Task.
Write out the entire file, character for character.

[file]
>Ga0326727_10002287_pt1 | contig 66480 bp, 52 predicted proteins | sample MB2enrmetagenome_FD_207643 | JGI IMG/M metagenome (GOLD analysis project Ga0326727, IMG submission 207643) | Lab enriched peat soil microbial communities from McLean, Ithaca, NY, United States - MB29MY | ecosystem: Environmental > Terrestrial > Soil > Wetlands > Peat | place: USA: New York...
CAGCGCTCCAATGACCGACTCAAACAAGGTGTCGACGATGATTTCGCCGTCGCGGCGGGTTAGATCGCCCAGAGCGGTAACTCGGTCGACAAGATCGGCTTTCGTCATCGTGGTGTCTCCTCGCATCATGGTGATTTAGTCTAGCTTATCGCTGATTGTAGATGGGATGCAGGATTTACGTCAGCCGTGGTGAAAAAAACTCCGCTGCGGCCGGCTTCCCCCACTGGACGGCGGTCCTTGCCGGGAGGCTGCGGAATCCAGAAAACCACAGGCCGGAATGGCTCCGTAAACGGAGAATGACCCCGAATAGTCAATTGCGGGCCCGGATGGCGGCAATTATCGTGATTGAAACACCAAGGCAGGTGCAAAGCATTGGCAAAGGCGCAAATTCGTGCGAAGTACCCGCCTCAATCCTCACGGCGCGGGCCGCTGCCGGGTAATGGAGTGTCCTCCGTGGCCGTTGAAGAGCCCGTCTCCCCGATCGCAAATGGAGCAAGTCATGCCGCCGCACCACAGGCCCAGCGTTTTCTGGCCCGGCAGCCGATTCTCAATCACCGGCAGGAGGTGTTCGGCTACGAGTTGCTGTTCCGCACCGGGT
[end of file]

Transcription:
>Ga0326727_10002287_pt1 | contig 66480 bp, 52 predicted proteins | sample MB2enrmetagenome_FD_207643 | JGI IMG/M metagenome (GOLD analysis project Ga0326727, IMG submission 207643) | Lab enriched peat soil microbial communities from McLean, Ithaca, NY, United States - MB29MY | ecosystem: Environmental > Terrestrial > Soil > Wetlands > Peat | place: USA: New York...
CAGCGCTCCAATGACCGACTCAAACAAGGTGTCGACGATGATTTCGCCGTCGCGGCGGGTTAGATCGCCCAGAGCGGTAACTCGGTCGACAAGATCGGCTTTCGTCATCGTGGTGTCTCCTCGCATCATGGTGATTTAGTCTAGCTTATCGCTGATTGTAGATGGGATGCAGGATTTACGTCAGCCGTGGTGAAAAAAACTCCGCTGCGGCCGGCTTCCCCCACTGGACGGCGGTCCTTGCCGGGAGGCTGCGGAATCCAGAAAACCACAGGCCGGAATGGCTCCGTAAACGGAGAATGACCCCGAATAGTCAATTGCGGGCCCGGATGGCGGCAATTATCGTGATTGAAACACCAAGGCAGGTGCAAAGCATTGGCAAAGGCGCAAATTCGTGCGAAGTACCCGCCTCAATCCTCACGGCGCGGGCCGCTGCCGGGTAATGGAGTGTCCTCCGTGGCCGTTGAAGAGCCCGTCTCCCCGATCGCAAATGGAGCAAGTCATGCCGCCGCACCACAGGCCCAGCGTTTTCTGGCCCGGCAGCCGATTCTCAATCACCGGCAGGAGGTGTTCGGCTACGAGTTGCTGTTCCGCACCGGGT